Positional rotation at U9 level...

Positional rotation at U9 level...

Positional rotation at U9 level...

I originally posted this as answer to a question about squad rotation, but thought I might get a better response if I posted it as a question in its own right...

I have an 8 year old at the age level you are talking about - he isn't the best player at the club by any means, but has his good moments. He loves watching the game, he has a good understanding of the way it is played (to the extent that he has often shouted at the telly over recent weeks at some of our illustrious stars when they're out of position) and he has good handling skills - to be honest he's just not brave enough in the tackle yet, but I know it'll come so I'm not making a big thing of it. However, he and a couple of others are constantly stuck on the wing, and are getting fed up with the fact that they don't get the opportunity to get involved much. The coaches seem to have their "big names" and as you say seem more interested in the short term aims of winning each game rather than trying to keep the lads interested and challenged each week. I know my son's aware that I think they should move them all around, although I have made a point of not criticising the coaches at all - I think he heard me talking about it to someone else. The coaches have talked about moving players to different positions, but haven't done it, and aren't really receptive when they are asked about it. There are two coaches, and the one that seems to have the "casting vote" is pretty autocratic and doesn't seem to accept criticism or suggestions. My son has mentioned about moving to another club, where he may or may not get more of a chance to shine, but I am not sure this is the right move as it may teach him to give up rather than sticking with something. Any thoughts please?

Rugby CoachCoach
Rugby CoachCoach

Hi Phil, This is a key stage in your son's rugby experience going from tag to contact. As a coach at Reading RFC I have addressed this problem by ensuring all players are rotated and have sampled a minimum of four positions before asking them to name their favourite position. I then reviewed their choice against two markers, namely the RFU Proficiency Awards scheme (Core skills matrix) and a Personal development Plan (PDP) whereby each player has a record for each of their strenghts and weaknesses (we all have some!) and then deciding what their best immediate position might be, as remember this year's tighthead may be next year's awesome centre as boys grow and change shape and body mass.

The main point to avoid is pigeon-holing players on size and/or attitude and then not reviewing things on an on-going basis. I'd stick with the current club in the hope they "see the light" and rotate players as there will be some surprises (usually to the good) and very often fringe players are thus reborn when they realise they have found a position they have possibly never tried before and now really enjoy. The idea of getting the PDP and Core Skills matrix is all the boys (and girls) get and understanding of the game as a whole and it becomes pretty much like a swimming badge (i.e. I have reached U9s level of evasion, handling skills, tackling skills etc ...) and the more they understand the requirements of each position the more they can develop as players and this benefits the team as a whole.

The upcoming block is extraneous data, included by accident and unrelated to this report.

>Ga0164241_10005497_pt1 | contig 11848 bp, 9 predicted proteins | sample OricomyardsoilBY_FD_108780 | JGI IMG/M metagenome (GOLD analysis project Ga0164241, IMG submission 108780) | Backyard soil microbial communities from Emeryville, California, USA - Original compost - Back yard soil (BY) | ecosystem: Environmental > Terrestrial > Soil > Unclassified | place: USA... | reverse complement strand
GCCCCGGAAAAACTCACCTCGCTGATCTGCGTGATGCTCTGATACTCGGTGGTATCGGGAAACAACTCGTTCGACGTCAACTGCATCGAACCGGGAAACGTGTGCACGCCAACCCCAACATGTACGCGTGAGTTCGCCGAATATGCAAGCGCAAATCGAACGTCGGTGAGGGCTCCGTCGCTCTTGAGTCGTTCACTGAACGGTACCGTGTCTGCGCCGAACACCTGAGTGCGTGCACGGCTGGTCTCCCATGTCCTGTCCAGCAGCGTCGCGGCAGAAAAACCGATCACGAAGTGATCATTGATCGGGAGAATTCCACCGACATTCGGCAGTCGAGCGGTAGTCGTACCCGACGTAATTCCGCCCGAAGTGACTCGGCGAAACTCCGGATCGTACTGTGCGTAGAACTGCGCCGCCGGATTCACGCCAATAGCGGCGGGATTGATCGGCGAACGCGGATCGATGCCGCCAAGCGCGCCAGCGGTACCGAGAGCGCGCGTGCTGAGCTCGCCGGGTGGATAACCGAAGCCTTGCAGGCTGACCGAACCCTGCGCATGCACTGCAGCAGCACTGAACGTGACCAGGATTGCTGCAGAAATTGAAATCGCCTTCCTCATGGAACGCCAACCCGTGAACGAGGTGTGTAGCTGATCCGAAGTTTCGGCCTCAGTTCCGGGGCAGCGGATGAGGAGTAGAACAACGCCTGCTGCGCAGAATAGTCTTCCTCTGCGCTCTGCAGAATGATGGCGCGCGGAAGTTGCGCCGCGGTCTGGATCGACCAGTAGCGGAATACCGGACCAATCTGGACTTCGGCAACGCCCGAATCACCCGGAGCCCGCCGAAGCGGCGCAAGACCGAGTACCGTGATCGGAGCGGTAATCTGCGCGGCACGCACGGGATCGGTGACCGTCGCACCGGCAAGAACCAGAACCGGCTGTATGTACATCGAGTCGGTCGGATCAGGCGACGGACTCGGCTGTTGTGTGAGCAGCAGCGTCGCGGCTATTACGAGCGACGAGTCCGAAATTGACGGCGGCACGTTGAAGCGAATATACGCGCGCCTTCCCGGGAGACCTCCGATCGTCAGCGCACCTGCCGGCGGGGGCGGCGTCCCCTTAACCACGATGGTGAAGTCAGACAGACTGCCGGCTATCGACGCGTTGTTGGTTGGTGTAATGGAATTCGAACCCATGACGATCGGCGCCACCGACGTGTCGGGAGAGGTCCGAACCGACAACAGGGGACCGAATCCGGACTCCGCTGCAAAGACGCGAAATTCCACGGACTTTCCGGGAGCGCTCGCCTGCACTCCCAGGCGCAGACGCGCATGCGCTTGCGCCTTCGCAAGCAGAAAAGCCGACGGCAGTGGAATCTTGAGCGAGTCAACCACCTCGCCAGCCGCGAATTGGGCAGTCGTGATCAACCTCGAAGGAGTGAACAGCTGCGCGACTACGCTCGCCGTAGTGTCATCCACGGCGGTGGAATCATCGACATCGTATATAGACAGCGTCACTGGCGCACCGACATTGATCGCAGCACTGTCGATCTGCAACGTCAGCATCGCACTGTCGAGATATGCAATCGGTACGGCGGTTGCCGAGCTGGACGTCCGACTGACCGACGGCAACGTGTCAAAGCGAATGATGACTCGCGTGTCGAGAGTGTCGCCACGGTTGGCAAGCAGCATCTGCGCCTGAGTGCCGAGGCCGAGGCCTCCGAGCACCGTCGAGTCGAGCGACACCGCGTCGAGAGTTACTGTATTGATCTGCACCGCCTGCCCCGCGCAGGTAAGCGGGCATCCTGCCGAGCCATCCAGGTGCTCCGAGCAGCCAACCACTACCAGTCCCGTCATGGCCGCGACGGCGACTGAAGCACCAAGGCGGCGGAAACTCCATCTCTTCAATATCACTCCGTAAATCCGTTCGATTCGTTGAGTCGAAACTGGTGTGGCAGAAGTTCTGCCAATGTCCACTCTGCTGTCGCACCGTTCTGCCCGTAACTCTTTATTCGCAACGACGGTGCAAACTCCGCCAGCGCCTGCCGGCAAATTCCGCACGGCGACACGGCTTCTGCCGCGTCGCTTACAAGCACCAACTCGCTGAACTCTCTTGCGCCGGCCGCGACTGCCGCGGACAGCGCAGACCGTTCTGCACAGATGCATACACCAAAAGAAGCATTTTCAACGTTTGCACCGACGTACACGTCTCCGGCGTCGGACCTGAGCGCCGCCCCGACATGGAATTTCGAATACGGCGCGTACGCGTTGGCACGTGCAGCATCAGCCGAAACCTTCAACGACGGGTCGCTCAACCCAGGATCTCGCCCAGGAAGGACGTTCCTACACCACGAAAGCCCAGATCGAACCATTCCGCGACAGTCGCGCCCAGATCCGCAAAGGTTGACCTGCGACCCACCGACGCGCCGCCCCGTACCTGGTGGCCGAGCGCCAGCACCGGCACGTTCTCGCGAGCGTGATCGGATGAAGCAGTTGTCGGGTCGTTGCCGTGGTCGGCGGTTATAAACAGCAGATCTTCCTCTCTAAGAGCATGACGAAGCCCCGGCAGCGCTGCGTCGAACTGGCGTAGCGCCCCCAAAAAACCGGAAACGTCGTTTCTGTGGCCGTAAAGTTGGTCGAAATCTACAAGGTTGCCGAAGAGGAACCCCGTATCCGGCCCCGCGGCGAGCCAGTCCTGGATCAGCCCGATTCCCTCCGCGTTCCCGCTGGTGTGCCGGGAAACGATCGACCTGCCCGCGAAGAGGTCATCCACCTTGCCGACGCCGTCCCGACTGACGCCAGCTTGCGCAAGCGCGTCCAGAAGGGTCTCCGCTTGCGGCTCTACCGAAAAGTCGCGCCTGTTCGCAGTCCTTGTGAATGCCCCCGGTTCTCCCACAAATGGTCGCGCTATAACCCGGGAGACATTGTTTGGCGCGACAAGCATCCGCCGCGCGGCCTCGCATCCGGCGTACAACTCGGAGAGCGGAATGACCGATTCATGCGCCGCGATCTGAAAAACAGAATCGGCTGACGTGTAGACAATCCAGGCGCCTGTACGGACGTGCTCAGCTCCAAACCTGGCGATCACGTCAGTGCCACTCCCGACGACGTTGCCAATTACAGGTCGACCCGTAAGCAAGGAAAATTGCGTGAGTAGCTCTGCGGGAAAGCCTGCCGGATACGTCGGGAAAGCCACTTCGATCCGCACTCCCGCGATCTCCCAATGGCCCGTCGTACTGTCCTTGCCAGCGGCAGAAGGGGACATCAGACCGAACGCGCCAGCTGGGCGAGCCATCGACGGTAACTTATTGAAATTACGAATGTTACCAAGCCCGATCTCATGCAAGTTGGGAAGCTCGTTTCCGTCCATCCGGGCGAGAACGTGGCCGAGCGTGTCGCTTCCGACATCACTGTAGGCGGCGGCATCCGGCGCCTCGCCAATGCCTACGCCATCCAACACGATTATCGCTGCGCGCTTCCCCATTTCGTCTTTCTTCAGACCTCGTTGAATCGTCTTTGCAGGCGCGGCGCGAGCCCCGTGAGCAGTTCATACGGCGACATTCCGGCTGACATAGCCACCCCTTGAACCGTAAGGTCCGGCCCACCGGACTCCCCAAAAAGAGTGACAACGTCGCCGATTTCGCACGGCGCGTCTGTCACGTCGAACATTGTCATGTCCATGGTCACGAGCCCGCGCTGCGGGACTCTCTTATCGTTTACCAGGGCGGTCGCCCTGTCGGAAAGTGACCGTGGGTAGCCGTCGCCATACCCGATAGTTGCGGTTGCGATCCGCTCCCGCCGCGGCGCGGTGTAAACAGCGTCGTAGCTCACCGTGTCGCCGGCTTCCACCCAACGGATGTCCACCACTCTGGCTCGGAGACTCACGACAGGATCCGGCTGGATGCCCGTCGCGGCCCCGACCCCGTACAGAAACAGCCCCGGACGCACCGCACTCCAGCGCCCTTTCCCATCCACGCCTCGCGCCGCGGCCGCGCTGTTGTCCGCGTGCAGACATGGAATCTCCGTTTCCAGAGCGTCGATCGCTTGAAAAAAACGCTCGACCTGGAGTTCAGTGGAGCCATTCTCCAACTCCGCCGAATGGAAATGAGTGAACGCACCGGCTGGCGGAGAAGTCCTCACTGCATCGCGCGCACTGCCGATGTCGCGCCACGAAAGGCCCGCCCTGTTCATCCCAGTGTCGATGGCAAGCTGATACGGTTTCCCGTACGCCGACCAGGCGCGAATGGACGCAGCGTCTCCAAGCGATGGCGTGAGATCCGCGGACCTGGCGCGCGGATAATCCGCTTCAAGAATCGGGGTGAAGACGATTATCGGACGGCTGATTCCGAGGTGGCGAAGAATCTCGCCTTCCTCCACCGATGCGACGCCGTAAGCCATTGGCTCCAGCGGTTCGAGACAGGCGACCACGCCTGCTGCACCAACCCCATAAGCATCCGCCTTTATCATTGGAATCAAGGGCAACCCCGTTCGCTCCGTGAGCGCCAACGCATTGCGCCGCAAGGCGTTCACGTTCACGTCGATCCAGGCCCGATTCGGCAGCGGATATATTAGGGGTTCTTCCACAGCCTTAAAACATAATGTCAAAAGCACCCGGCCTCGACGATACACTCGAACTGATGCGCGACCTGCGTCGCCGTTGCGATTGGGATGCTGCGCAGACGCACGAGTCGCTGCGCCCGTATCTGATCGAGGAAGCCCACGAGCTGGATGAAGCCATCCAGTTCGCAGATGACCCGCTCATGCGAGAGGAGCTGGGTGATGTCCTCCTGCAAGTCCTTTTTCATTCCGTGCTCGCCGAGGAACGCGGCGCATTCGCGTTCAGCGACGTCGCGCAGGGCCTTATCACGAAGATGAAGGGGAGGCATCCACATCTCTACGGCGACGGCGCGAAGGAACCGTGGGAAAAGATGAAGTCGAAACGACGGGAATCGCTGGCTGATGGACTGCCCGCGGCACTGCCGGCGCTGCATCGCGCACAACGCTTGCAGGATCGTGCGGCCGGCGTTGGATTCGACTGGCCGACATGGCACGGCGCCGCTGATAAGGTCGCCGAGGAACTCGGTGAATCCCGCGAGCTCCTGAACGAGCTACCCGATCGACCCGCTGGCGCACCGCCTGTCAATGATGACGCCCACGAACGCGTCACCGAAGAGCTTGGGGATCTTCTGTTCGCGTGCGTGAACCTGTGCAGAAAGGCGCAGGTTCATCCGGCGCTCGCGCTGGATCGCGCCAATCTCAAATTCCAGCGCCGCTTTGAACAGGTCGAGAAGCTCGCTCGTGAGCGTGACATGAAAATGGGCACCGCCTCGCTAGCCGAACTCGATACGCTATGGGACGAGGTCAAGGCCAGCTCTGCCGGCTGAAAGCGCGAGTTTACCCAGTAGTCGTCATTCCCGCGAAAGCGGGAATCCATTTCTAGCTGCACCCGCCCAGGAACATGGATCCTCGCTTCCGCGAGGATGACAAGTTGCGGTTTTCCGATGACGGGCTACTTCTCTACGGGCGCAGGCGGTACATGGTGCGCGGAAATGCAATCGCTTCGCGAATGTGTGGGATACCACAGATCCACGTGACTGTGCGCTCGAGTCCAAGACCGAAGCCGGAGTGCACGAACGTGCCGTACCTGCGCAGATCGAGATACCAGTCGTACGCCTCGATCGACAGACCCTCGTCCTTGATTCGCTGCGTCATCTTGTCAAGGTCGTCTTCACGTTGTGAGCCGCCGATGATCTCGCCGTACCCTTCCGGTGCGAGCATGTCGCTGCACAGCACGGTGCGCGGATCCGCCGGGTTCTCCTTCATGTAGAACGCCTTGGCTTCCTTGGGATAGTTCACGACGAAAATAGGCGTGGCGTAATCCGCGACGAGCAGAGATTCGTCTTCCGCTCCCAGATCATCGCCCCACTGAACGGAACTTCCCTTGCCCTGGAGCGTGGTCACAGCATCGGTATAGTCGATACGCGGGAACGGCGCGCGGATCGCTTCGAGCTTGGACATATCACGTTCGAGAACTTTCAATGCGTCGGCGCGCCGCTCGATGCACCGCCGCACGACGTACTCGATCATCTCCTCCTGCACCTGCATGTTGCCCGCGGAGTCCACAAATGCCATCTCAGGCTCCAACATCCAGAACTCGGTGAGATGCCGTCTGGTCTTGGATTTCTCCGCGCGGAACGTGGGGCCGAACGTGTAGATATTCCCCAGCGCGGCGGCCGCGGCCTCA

If the current coaches aren't willing to experiment with rotation then I'd be inclined to seek a broader thinking club where your son would learn more inclusively about the game of rugby. Pigeon-holing players at these ages stiffles creativity and self expression and experimentation all of which form the key attributes that make great players of the future.

With regard to the A,B,C team rotation I support this entirely and the way we have balanced it is to understand that different players develop at different skills at different paces and the best way is to have a "current main team" and a development team(s) and players get rotated freely between these teams on an ongoing basis according to their development rate (Core skills and PDPs). One of the main methods of retaining the consistently better players is to make them mentors in their respective core skills that they excell at and they teach and nurture the others. This builds leadership skills and gives everyone a sense of involvement. Good luck in convincing your coaches of the benefits as they far outweigh the negatives! Let me know how you get on ... Dave

Rugby CoachCoach

Thanks for such a detailed reply Dave, I appreciate the effort you've put into it. As you suggest, we'll stick with the current club and see how things go.

I'm very interested in the Core Skills matrix and the PDP you've talked about - I'm going to have a look into that (RFU website I assume?) and make a few gentle suggestions (tactfully of course - what else would you expect from a "sensitive" ex-lock)...

Cheers again for your time mate... Phil.

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